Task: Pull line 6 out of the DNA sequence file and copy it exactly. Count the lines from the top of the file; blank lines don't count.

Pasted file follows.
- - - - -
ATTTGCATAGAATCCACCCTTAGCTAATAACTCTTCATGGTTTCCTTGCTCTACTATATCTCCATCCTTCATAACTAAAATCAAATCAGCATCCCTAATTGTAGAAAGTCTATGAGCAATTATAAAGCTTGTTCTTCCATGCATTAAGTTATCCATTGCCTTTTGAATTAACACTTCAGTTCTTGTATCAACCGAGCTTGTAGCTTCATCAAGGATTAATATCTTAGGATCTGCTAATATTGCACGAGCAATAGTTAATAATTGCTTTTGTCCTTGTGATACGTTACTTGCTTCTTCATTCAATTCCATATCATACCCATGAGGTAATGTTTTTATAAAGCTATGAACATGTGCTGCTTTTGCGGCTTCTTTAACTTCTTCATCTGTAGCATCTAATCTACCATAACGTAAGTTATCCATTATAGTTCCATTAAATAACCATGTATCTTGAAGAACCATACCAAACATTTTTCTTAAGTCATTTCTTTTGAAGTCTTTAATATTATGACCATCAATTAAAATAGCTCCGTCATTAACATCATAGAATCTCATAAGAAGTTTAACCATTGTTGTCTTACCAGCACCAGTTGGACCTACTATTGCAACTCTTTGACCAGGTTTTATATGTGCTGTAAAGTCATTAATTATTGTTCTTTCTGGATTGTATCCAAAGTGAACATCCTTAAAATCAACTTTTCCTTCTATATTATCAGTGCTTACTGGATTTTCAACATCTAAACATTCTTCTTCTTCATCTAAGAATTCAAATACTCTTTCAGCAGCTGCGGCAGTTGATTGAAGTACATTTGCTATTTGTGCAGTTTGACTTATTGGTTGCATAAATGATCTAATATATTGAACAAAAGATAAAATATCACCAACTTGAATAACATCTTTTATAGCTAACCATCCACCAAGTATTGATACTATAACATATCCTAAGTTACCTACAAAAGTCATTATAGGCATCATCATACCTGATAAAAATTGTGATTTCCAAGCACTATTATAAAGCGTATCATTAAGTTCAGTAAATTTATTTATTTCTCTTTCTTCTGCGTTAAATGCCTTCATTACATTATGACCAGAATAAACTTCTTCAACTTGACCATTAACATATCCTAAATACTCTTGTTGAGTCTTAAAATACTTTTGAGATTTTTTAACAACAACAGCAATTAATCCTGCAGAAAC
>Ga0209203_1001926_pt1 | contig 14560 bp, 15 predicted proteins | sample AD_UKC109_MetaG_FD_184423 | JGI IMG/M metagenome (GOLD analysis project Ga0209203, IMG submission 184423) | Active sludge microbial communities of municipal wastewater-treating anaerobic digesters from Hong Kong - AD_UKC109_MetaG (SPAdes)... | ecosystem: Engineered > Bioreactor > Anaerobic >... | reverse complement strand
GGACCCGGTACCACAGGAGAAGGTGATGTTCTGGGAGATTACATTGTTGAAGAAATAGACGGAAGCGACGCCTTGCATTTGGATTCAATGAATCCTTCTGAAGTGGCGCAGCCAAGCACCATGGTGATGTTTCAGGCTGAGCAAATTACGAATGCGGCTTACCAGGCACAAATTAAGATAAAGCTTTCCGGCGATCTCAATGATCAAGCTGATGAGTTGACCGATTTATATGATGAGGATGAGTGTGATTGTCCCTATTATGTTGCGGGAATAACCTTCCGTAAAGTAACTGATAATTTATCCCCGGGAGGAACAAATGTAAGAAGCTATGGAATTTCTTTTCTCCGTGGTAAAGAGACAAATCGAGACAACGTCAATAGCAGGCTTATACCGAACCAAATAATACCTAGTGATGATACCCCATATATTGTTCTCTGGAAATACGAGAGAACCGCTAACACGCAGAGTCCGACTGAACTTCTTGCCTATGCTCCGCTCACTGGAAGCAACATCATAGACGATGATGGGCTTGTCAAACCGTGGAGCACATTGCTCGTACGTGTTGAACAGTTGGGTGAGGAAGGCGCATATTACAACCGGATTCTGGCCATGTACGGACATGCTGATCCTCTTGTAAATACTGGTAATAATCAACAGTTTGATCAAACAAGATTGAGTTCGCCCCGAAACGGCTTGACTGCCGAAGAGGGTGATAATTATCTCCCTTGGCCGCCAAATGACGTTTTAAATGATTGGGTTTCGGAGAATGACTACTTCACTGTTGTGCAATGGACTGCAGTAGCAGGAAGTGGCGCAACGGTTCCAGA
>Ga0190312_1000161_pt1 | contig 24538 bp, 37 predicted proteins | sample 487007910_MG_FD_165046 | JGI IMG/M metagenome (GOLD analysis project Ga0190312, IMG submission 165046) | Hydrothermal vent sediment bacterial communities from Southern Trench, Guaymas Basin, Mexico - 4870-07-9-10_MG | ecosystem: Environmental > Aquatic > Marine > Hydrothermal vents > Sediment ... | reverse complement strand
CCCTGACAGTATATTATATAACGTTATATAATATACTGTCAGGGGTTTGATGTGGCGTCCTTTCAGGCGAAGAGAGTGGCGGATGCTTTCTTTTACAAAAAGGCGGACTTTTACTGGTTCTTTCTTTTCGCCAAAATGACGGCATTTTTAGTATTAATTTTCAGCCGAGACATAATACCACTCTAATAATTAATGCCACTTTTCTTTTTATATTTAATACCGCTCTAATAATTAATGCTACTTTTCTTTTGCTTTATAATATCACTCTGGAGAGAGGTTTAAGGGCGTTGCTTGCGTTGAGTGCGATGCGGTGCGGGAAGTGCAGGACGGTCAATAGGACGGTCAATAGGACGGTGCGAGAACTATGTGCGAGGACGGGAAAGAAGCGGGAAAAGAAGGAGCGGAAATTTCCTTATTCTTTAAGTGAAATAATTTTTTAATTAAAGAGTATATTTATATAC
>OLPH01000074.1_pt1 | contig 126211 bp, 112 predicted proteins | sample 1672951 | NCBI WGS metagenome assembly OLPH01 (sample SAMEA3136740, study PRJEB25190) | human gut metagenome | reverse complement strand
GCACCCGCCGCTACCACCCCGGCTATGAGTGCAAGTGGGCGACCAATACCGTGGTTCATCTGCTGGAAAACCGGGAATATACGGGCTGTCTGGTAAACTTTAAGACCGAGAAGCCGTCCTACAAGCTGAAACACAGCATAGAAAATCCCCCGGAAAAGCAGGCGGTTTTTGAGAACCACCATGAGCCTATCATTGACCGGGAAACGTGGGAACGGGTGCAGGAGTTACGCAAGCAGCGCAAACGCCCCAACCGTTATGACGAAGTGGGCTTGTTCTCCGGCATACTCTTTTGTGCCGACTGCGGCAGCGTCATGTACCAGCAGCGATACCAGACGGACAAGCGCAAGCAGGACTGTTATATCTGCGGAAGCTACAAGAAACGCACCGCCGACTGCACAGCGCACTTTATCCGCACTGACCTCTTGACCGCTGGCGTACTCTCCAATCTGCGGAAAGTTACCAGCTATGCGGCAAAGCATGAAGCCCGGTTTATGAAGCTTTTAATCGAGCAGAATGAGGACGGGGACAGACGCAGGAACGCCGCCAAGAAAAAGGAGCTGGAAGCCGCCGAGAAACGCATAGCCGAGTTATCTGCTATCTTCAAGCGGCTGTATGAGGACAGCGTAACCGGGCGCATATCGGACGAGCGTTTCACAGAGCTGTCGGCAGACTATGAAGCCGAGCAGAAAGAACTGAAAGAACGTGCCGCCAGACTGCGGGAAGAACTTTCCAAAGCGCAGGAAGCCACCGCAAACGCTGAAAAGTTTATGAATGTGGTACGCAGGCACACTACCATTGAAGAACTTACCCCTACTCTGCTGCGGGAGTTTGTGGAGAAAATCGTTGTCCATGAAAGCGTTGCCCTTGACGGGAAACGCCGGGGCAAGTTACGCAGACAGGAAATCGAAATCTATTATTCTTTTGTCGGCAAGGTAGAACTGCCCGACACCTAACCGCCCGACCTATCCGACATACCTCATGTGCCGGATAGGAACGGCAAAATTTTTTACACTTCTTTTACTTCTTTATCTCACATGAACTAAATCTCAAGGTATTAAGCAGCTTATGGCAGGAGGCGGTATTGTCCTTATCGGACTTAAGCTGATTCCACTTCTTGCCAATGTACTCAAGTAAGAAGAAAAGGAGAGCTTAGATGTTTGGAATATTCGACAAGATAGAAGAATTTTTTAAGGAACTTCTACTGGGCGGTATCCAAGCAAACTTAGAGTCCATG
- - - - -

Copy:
>OLPH01000074.1_pt1 | contig 126211 bp, 112 predicted proteins | sample 1672951 | NCBI WGS metagenome assembly OLPH01 (sample SAMEA3136740, study PRJEB25190) | human gut metagenome | reverse complement strand